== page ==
Navigating the Arctic

Russian ports will likely need to add to the existing eLoran strucutre Russian ports will likely need to add to the existing eLoran strucutre

In a bid to improve shipping safety across emerging Arctic shipping routes, the UK and Russia are to collaborate to develop compatibility in advanced navigation technologies at ports.

The General Lighthouse Authorities of the UK and Ireland (GLAs) and Russia’s Internavigation Research and Technical Centre will develop interoperable resilient position, navigational and timing (PNT) technologies.

This will further the development of eLoran, a resilient GPS technology already installed at major ports across the UK, and the development of eChayka in Russia.

“To assure the navigational accuracy, integrity, availability and continuity-of-service required for the harbour entrance and port approach phase of navigation, even if GPS signal is lost, ports need to install differential eLoran reference stations,” Martin Bransby, research and radionavigation manager, GLAs, told Port Strategy.

Arctic shipping routes have only become viable in the past few years due to melting polar ice, enabling shipping times between Asia and Europe to be cut by around a third.

The new routes also allow vessels to avoid issues with territorial disagreements and pirate threats on routes around Asia and Africa.

Shipping traffic through the Northern Sea route along has quadrupled in the last year alone, according to the Northern Sea Route Administration.

“Around 95% of UK trade comes by sea and therefore, through ports. If we are unable to navigate ports effectively, fewer ships will be able to dock, having significant impact on port productivity and ultimately, the economy,” Mr Bransby added.

Due to shallow water, submerged obstacles and high traffic densities, ports are especially difficult to navigate, particularly in bad weather or at night.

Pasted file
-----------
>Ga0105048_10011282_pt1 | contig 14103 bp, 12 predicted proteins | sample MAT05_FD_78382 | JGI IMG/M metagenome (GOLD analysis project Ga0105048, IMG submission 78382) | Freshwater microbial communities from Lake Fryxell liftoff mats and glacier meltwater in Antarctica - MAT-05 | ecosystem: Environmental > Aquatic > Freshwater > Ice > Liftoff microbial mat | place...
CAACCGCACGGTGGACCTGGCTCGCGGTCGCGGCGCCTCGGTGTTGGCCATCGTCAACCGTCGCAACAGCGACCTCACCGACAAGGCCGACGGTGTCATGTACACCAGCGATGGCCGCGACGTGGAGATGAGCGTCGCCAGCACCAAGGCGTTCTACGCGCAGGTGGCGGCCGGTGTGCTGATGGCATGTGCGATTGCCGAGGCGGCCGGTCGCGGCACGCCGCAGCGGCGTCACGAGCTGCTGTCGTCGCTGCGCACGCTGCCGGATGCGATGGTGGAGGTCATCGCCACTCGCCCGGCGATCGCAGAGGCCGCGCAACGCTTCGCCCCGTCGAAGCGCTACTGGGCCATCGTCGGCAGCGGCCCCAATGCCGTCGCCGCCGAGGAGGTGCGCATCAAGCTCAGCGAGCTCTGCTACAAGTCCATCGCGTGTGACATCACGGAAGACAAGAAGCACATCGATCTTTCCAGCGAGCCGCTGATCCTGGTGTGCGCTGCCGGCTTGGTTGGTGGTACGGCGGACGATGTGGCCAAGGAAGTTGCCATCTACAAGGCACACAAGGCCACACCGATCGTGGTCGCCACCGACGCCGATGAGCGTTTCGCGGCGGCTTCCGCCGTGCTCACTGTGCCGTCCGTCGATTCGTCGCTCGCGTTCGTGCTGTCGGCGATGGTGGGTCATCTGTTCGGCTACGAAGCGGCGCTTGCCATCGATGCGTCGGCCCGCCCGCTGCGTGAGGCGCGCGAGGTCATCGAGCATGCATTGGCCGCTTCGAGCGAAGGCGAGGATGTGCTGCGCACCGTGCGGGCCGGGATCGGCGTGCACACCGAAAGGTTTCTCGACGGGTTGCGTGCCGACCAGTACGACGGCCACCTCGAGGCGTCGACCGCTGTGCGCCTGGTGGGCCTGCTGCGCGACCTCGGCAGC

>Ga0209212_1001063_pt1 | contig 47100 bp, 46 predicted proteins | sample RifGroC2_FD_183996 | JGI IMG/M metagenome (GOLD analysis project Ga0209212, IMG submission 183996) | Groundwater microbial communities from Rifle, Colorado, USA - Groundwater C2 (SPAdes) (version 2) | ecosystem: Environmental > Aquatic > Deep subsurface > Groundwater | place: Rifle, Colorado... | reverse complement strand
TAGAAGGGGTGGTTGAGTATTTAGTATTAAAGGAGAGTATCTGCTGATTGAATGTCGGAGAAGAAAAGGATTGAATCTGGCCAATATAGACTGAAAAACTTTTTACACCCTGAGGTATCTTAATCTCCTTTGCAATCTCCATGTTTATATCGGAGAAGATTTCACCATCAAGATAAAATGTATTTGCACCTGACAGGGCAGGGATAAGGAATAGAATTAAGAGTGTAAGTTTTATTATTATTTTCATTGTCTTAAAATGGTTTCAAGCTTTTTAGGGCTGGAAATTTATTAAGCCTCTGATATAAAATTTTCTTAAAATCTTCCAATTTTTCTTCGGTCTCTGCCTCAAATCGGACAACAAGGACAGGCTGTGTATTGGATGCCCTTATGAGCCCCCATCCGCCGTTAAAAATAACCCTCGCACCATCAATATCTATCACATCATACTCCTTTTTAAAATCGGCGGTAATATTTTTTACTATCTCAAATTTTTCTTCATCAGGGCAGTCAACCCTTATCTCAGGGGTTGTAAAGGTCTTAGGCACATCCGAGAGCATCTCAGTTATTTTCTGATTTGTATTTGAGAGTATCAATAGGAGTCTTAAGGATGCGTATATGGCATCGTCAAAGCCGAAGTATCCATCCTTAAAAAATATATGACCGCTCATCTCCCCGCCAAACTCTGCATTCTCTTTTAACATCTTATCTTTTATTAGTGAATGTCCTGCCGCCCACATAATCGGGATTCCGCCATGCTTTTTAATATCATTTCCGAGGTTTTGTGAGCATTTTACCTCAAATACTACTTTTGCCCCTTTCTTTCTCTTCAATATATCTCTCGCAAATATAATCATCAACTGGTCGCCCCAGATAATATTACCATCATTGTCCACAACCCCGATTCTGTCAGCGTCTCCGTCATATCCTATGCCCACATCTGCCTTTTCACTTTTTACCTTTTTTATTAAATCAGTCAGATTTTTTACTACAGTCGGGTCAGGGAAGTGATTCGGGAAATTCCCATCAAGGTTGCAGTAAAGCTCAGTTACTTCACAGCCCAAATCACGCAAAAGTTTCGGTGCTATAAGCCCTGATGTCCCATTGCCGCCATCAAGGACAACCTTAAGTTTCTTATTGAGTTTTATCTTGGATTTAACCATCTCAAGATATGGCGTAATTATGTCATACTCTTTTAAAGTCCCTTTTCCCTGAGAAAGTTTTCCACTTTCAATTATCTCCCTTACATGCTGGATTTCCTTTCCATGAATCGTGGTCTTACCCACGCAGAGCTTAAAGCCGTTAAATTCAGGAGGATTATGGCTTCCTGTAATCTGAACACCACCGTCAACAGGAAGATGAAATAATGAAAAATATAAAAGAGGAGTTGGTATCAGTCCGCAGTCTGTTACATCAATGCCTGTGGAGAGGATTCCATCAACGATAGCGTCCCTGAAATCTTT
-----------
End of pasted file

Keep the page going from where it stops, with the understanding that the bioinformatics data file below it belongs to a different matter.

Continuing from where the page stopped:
“Most of the time GPS and other GNSS systems provide vessels with the data they need to manoeuvre and dock safely, but what if GPS fails?,” Mr Bransby said.

The GLAs say to ensure resilient PNT, vessels need an eLoran receiver onboard to transfer to a station in the case of GNSS failure.

Earlier this year, seven eLoran reference stations were installed at major ports along the South and East coast of the UK. There are also several installed in Russia.

But, Mr Bransby told PS that if we are to have a truly reliable system across Arctic shipping routes, Russian ports would most likely need to add to the existing structure.

South Korea has also shown interest in an eLoran alliance with the UK.

LATEST PRESS RELEASES

Intermodal Europe 2018 steers the way for the global container shipping industry

With the global container shipping market currently estimated to be worth $4 trillion and representi... Read more

A TRADITIONAL TMS, WE DON'T THINK SO

1-Stop Connections (1-Stop) is the industry leader in solving supply chain challenges to speed upthe... Read more

Arctic Route: an historic milestone for SOGET and S)ONE

On September 6th, at the Radicatel Terminal which is located between Le Havre and Rouen, the special... Read more

SOMACOM chooses TGIBOX to access to a real time geolocalization of its CHE

Since the beginning of June, SOMACOM is operating TGIBOX with 4 Straddle Carriers on the container t... Read more

KRIBI port chooses OSCAR Terminal Operating System !

To achieve its ambition to become an essential logistics platform in the Central African region, the... Read more

World’s smartest digital port with Northern collaboration:

World’s smartest digital port with Northern collaboration: Largest multipurpose port in Finland adop... Read more

View all